22 Sep. 2017 | Comments (0)
The recent history of Uber reads like a Shakespearean tragedy, and there are plenty of opinions about where the company went wrong and what it needs to do going forward. But unlike many others, I’m not here to praise or bury Uber. Instead, I’m here to reflect on a deeper issue that much of its business is predicated on.
Included on a long list of transgressions, Uber has been dogged by its decision to classify its vast network of drivers as independent contractors. Almost 400,000 Uber drivers in California and Massachusetts reached a $100 million settlement with the company in 2016 (a settlement that was later thrown out by a federal court as insufficient in the compensation it provided the claimants). Late in 2016, two drivers in New York were provided unemployment benefits when regulators in that state ruled them to be employees, not independent contractors. And Uber faced similar challenges abroad when three tribunal judges in the UK ruled that two Uber drivers should be entitled to the minimum wage.
Uber, however, is not unique. The debate over the misclassification of employees — treating them as independent contractors instead of employees — pervades the modern fissured workplace. It certainly proved a recurring theme during my time as President Obama’s Administrator of the U.S. Department of Labor’s Wage and Hour Division. Week after week, it seemed, I was witness to an investigation from our district offices involving the incorrect classification of all types of workers: janitors, home health aides, drywall workers, cable installers, cooks, port truck drivers, and loading dock workers in distribution centers. In one telling case, construction workers went home at the end of the week as employees only to be informed on the following Monday that, perhaps by the magic of some unknown force, they had become “member/owners” of hundreds of limited liability companies, effectively stripping them of federal and state job protections.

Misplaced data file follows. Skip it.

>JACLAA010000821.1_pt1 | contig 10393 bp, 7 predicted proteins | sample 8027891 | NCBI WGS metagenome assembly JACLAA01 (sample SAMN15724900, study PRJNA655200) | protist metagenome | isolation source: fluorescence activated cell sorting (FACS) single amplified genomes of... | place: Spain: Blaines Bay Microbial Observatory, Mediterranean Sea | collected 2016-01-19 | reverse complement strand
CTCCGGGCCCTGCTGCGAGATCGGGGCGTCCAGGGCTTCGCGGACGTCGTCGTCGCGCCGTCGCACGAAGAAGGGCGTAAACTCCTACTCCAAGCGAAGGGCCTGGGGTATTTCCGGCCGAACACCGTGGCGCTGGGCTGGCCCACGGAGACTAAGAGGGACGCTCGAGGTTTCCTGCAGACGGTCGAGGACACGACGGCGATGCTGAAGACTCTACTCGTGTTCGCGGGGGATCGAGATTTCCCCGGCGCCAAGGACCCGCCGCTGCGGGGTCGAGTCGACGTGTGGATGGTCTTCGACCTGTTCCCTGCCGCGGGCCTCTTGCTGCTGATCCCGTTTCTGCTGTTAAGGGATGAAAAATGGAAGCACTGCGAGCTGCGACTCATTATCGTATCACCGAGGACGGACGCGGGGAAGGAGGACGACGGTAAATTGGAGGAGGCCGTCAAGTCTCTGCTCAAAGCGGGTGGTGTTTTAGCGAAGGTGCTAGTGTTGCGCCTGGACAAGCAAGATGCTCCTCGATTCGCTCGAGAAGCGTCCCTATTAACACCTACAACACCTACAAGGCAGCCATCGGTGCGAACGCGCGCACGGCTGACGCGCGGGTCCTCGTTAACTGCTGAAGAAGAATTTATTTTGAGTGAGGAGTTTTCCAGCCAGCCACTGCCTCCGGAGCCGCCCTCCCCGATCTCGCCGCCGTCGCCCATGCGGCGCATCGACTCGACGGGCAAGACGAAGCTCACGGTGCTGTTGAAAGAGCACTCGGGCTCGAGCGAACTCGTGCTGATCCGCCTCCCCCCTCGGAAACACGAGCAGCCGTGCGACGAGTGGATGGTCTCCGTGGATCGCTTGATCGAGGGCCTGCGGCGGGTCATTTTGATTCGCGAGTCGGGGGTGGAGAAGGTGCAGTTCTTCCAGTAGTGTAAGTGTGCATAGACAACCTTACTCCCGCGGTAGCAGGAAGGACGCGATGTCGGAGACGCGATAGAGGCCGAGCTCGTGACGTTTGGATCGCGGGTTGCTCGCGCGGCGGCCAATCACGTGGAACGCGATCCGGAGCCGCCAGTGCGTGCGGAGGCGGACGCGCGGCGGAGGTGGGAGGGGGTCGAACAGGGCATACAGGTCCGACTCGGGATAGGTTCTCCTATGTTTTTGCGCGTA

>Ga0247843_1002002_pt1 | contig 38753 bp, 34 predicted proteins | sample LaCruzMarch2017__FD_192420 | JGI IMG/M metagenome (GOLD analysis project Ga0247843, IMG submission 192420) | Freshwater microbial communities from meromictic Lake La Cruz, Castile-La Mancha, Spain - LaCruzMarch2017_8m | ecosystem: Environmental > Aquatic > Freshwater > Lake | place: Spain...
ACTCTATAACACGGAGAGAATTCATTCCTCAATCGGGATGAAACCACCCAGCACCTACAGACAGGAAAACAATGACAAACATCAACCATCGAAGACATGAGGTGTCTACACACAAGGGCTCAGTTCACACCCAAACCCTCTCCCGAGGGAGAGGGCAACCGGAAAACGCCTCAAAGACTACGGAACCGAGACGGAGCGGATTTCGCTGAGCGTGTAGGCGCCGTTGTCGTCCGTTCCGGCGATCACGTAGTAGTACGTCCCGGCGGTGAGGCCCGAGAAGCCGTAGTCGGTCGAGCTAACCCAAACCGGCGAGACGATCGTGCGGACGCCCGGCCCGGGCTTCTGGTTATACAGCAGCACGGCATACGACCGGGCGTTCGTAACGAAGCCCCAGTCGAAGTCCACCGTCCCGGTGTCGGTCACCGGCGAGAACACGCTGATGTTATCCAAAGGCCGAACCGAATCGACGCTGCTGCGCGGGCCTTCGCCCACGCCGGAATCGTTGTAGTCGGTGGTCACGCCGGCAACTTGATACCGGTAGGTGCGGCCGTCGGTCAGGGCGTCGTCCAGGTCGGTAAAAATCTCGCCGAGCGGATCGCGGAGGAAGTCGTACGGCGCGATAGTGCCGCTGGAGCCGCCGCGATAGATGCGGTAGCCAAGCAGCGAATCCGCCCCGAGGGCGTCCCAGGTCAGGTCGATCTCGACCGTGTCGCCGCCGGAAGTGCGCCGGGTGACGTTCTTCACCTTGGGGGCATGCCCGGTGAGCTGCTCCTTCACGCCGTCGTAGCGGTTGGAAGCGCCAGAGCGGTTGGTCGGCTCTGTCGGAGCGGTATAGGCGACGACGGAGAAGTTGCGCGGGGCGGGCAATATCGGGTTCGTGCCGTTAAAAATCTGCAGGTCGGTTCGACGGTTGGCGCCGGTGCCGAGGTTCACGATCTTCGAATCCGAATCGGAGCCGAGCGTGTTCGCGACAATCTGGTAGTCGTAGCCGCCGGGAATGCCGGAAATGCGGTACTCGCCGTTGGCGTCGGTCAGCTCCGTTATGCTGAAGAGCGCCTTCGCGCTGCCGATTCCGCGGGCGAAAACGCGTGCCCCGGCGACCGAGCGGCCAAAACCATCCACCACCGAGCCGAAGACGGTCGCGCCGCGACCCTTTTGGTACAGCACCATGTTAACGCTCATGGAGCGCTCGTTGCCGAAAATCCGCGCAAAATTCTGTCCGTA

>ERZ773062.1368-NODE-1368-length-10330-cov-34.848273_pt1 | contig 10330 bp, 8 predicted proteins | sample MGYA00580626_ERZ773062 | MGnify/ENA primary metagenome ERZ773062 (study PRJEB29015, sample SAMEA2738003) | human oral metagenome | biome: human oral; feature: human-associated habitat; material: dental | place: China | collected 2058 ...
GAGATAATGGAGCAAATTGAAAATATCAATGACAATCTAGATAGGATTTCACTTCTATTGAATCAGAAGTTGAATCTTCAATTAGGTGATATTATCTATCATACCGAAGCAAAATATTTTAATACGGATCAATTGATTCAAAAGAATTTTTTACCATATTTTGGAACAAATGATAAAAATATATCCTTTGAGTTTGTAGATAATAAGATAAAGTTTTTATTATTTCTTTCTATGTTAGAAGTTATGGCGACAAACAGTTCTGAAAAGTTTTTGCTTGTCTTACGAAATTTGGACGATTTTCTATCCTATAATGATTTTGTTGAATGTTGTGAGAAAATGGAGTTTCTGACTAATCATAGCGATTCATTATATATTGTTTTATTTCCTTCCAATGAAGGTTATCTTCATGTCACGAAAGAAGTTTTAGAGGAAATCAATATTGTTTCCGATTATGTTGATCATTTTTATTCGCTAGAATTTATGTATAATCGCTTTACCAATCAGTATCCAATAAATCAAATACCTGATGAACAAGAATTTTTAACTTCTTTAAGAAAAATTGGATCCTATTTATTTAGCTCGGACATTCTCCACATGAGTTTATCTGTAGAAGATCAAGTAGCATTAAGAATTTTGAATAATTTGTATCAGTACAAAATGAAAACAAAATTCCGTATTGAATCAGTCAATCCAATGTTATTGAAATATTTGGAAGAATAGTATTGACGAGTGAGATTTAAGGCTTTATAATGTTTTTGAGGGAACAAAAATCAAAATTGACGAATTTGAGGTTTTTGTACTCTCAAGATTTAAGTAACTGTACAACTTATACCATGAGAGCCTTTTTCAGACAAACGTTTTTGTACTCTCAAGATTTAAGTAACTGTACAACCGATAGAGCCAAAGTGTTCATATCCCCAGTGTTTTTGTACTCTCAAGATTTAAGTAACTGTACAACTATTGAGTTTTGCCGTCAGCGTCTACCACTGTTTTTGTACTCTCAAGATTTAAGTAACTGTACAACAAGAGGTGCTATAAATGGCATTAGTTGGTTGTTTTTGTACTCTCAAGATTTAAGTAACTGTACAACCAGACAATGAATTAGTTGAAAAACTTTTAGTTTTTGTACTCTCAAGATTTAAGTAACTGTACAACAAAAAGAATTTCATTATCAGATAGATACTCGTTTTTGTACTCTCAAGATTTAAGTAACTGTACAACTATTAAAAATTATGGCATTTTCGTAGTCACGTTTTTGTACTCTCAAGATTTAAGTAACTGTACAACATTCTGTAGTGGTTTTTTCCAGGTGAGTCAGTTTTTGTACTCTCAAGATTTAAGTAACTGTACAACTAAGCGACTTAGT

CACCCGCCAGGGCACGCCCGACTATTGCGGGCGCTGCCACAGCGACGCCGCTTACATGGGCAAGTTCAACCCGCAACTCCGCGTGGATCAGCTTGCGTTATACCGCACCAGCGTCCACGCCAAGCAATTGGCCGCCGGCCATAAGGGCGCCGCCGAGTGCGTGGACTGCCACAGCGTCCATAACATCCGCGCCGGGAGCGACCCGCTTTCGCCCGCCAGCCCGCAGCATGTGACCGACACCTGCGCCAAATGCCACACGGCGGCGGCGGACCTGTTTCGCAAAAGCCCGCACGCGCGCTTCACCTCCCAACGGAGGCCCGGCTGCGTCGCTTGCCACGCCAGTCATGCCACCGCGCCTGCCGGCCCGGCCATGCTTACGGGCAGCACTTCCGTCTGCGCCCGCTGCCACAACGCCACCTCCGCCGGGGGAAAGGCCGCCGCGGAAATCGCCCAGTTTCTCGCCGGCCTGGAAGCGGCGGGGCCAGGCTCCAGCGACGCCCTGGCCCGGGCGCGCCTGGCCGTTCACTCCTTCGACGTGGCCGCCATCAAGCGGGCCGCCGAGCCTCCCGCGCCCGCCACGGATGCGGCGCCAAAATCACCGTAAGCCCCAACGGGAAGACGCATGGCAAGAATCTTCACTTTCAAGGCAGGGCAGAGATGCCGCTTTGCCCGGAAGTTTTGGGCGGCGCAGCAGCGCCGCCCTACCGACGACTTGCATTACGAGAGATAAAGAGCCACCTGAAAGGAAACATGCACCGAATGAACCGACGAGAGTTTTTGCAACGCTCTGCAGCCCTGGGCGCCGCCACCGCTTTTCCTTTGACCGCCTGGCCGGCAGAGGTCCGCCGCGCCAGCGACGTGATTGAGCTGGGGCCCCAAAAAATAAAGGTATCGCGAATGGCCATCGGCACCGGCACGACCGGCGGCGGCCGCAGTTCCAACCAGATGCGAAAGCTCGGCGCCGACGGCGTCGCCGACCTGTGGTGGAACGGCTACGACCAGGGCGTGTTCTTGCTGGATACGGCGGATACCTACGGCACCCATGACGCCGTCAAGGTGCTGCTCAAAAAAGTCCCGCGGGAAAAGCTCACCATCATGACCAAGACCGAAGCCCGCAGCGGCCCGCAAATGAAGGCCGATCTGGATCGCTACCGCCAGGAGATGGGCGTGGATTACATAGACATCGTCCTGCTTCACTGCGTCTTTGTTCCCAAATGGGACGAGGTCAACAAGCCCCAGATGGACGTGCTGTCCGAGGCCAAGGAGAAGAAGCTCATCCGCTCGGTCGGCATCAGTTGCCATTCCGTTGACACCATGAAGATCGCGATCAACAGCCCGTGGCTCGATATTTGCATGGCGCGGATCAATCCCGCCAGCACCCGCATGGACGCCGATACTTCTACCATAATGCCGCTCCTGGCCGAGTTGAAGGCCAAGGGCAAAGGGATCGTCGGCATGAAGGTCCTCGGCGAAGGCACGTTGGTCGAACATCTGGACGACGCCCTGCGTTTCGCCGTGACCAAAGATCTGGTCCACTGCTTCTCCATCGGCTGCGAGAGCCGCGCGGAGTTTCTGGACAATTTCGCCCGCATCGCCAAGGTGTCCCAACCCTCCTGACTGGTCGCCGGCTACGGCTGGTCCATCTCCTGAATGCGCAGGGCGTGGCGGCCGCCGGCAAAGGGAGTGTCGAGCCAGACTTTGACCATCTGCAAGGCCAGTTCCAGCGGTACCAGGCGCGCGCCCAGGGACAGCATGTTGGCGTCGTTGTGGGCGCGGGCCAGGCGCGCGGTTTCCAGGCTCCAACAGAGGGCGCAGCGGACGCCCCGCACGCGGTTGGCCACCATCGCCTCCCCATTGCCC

Though its form varies, the impacts of misclassification are almost always the same: the underpayment of wages, absence of benefits, and increased exposure to a variety of risks. And when misclassification is adopted as a business strategy by some companies, it quickly undermines other, more responsible employers who face costs disadvantages arising from compliance with labor standards and responsibilities.
All of these issues rushed back to mind recently when the political leadership at the current U.S. Department of Labor retracted a guidance document regarding the definition of employees versus independent contractors that had been issued under my watch (you can find a copy here, however). This struck me as an odd move given that the document was not inherently political or partisan; rather it sought to explain in clear language and through numerous examples what our federal labor standards law requires and how courts have interpreted it. From a practical perspective, removing the guidance changed nothing in terms of employer responsibilities — the law is still the law. But it did potentially signal an intention to move away from addressing worker misclassification as a fundamental problem worth addressing. That is truly disturbing. For a clear sense of why, it’s important to understand what misclassification is, how we got to this moment, and what’s at stake for all Americans.
Worker misclassification, explained